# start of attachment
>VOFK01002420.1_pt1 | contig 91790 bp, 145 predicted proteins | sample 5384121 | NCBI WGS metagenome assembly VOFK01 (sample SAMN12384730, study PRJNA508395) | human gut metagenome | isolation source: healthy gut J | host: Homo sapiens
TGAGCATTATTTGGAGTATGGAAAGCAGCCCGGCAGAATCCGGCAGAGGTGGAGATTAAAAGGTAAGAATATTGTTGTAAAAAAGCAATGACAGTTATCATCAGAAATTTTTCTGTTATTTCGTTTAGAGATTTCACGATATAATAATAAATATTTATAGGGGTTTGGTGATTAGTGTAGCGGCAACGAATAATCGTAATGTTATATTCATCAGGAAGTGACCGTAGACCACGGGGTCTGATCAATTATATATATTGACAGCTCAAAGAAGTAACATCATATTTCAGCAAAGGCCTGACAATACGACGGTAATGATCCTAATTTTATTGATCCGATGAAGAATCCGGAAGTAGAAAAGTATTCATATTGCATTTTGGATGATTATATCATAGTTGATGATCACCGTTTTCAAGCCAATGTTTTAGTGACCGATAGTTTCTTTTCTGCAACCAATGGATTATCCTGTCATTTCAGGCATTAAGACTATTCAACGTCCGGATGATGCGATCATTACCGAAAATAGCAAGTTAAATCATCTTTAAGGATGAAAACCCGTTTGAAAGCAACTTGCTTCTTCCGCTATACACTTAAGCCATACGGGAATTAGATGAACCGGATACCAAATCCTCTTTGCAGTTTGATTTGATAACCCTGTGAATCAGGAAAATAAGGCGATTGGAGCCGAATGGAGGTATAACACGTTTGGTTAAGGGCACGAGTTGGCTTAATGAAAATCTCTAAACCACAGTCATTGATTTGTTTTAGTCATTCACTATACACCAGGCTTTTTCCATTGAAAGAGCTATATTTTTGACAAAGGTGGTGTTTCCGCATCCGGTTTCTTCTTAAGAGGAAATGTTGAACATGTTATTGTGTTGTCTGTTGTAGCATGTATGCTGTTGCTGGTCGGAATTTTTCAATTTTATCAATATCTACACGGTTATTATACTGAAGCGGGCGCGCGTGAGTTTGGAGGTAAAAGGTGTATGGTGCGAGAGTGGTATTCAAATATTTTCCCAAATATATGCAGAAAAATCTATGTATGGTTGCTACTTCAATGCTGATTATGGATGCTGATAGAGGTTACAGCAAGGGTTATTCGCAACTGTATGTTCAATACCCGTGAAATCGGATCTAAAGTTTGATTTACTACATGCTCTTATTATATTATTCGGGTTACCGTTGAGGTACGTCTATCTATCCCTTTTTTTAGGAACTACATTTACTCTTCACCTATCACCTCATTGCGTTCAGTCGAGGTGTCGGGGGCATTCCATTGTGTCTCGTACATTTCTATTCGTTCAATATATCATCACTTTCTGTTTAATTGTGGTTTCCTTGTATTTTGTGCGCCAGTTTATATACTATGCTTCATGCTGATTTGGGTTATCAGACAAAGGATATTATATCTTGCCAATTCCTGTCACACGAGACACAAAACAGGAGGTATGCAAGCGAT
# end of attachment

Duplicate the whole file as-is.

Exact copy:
>VOFK01002420.1_pt1 | contig 91790 bp, 145 predicted proteins | sample 5384121 | NCBI WGS metagenome assembly VOFK01 (sample SAMN12384730, study PRJNA508395) | human gut metagenome | isolation source: healthy gut J | host: Homo sapiens
TGAGCATTATTTGGAGTATGGAAAGCAGCCCGGCAGAATCCGGCAGAGGTGGAGATTAAAAGGTAAGAATATTGTTGTAAAAAAGCAATGACAGTTATCATCAGAAATTTTTCTGTTATTTCGTTTAGAGATTTCACGATATAATAATAAATATTTATAGGGGTTTGGTGATTAGTGTAGCGGCAACGAATAATCGTAATGTTATATTCATCAGGAAGTGACCGTAGACCACGGGGTCTGATCAATTATATATATTGACAGCTCAAAGAAGTAACATCATATTTCAGCAAAGGCCTGACAATACGACGGTAATGATCCTAATTTTATTGATCCGATGAAGAATCCGGAAGTAGAAAAGTATTCATATTGCATTTTGGATGATTATATCATAGTTGATGATCACCGTTTTCAAGCCAATGTTTTAGTGACCGATAGTTTCTTTTCTGCAACCAATGGATTATCCTGTCATTTCAGGCATTAAGACTATTCAACGTCCGGATGATGCGATCATTACCGAAAATAGCAAGTTAAATCATCTTTAAGGATGAAAACCCGTTTGAAAGCAACTTGCTTCTTCCGCTATACACTTAAGCCATACGGGAATTAGATGAACCGGATACCAAATCCTCTTTGCAGTTTGATTTGATAACCCTGTGAATCAGGAAAATAAGGCGATTGGAGCCGAATGGAGGTATAACACGTTTGGTTAAGGGCACGAGTTGGCTTAATGAAAATCTCTAAACCACAGTCATTGATTTGTTTTAGTCATTCACTATACACCAGGCTTTTTCCATTGAAAGAGCTATATTTTTGACAAAGGTGGTGTTTCCGCATCCGGTTTCTTCTTAAGAGGAAATGTTGAACATGTTATTGTGTTGTCTGTTGTAGCATGTATGCTGTTGCTGGTCGGAATTTTTCAATTTTATCAATATCTACACGGTTATTATACTGAAGCGGGCGCGCGTGAGTTTGGAGGTAAAAGGTGTATGGTGCGAGAGTGGTATTCAAATATTTTCCCAAATATATGCAGAAAAATCTATGTATGGTTGCTACTTCAATGCTGATTATGGATGCTGATAGAGGTTACAGCAAGGGTTATTCGCAACTGTATGTTCAATACCCGTGAAATCGGATCTAAAGTTTGATTTACTACATGCTCTTATTATATTATTCGGGTTACCGTTGAGGTACGTCTATCTATCCCTTTTTTTAGGAACTACATTTACTCTTCACCTATCACCTCATTGCGTTCAGTCGAGGTGTCGGGGGCATTCCATTGTGTCTCGTACATTTCTATTCGTTCAATATATCATCACTTTCTGTTTAATTGTGGTTTCCTTGTATTTTGTGCGCCAGTTTATATACTATGCTTCATGCTGATTTGGGTTATCAGACAAAGGATATTATATCTTGCCAATTCCTGTCACACGAGACACAAAACAGGAGGTATGCAAGCGAT